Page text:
UK Prime Minister David Cameron at Nottingham Uni’s Malaysia campus
- …at a lower cost
While an undergraduate course at the UK Campus of the University of Nottingham would cost £13,470, the same course at the Malaysia campus would cost just under half as much (39,990MYR/ approximately £7,000). The course is the same module content, has the same evaluation criteria and the same marking scheme which results in receiving the same degree with the same status, but at a significantly lower cost. Also take into consideration that the cost of living in Malysia in comparision to that of the UK is considerably lower too which means your maintenance costs are less of a financial burden too. It’s a win-win situation.
- It’s majorly multicultural
Malaysia is amulti-ethnic melting pot. Just half the population is Malay while almost a quarter is Chinese and over seven per cent is Indian. Whilst Malay is the official language of Malaysia, English is a recognised language and widely spoken. Such a setting is a great foundation for international students to make them feel at home in addition to having a sense of belonging. The global community allows for religious, cultural and social acceptance and is testimony to the fact that Malaysia is home to just under 100,000 international students. Studying at university is not solely an academic experience and having the opportunity to appreciate the different facets, cultures and religions that make up the Malaysian identity is a learning curve in its own right.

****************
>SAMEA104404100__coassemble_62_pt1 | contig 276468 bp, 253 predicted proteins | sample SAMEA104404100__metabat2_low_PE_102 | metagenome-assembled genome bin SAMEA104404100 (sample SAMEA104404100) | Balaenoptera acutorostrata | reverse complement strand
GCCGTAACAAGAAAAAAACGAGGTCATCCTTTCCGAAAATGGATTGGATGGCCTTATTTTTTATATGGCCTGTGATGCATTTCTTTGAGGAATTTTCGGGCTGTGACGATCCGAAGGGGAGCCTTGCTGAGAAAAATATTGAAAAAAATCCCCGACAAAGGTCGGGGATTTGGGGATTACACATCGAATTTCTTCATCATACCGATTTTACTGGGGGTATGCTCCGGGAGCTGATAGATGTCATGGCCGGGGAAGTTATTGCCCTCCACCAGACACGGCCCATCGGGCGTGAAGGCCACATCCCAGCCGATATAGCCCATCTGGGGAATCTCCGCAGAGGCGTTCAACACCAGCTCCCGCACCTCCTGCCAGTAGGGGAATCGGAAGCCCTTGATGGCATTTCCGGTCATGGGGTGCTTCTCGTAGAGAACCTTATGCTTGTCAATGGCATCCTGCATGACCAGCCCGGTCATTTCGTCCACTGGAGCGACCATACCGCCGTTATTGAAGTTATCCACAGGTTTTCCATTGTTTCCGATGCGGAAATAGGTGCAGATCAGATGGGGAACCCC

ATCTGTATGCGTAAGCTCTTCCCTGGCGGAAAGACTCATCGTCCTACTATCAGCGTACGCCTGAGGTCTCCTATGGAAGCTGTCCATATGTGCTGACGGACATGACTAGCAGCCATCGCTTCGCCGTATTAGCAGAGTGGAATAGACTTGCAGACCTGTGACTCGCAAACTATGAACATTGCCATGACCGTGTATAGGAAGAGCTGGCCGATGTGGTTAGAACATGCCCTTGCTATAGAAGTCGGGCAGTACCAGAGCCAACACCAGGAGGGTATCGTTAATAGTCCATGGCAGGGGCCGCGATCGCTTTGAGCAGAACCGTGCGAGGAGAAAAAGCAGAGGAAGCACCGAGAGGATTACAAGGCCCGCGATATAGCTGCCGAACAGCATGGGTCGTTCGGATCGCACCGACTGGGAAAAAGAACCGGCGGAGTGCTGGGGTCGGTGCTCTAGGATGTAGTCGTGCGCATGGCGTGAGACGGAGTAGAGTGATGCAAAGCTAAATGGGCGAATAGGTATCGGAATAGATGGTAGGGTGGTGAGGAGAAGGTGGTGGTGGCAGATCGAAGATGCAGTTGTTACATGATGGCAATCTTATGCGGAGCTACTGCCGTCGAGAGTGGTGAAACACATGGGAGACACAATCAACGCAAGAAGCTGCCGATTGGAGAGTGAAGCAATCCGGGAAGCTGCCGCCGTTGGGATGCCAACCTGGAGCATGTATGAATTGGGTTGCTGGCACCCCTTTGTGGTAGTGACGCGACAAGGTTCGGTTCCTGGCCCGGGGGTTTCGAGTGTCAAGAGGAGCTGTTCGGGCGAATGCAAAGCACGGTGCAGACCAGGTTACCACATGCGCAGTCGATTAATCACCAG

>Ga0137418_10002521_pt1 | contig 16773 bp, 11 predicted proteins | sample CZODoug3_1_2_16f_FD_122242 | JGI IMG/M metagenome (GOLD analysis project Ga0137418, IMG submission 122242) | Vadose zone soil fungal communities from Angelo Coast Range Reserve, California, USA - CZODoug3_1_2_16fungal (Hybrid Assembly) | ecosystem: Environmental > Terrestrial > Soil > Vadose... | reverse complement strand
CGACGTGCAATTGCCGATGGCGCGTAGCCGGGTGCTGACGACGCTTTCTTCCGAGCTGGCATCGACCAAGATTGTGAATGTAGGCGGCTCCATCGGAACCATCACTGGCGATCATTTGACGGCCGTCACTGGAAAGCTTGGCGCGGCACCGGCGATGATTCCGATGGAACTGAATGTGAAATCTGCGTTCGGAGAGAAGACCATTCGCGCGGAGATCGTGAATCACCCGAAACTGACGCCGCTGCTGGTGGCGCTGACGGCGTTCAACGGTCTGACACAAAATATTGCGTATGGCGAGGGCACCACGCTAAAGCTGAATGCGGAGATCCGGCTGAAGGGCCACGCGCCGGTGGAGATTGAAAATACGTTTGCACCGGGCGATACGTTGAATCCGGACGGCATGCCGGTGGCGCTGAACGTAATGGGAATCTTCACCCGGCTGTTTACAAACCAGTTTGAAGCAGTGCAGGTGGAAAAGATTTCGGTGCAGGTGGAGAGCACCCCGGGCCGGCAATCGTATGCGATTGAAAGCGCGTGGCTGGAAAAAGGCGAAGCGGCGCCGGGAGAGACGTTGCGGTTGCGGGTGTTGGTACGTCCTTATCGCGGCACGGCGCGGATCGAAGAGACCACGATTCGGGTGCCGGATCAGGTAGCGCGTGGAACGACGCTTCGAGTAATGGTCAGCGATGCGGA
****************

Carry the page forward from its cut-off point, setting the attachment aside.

- It needs skilled graduates.
With certain industries on the rise and a growing economy, Malaysia is in need of skilled workers. Industry makes up a significant part of the country’s GDP with oil, gas and palm oil making leaps and bounds in the export markets. In addition, there is a particular demand for graduates in accounting, biotechnology and computer science sectors. Being able to witness the development of these industries will keep you ahead of the game as well as to having the opportunity to network to make the all-important contacts to get your first step on the career ladder.
- It’s simply beautiful
Being a student may well be a full time occupation but a break every now and then is surely well deserved! Why not set off and explore the beautiful and diverse landscape Malaysia has to offer? You can wade through the jungle in Taman Negara National Park or head to the rainforest in Malaysian Borneo. Find a reprieve from the humid heat in addition to getting peace and quiet by heading up to the Cameron Highlands. Or walk through a UNESCO Heritage site in the form of the colonial streets of George Town in Penang before savouring the culinary delights there. But if you wish to escape it all, paradise is found in the form of the Perhentian Islands. Wherever you wish to explore, Malaysia has somewhere that will cater to your tastes.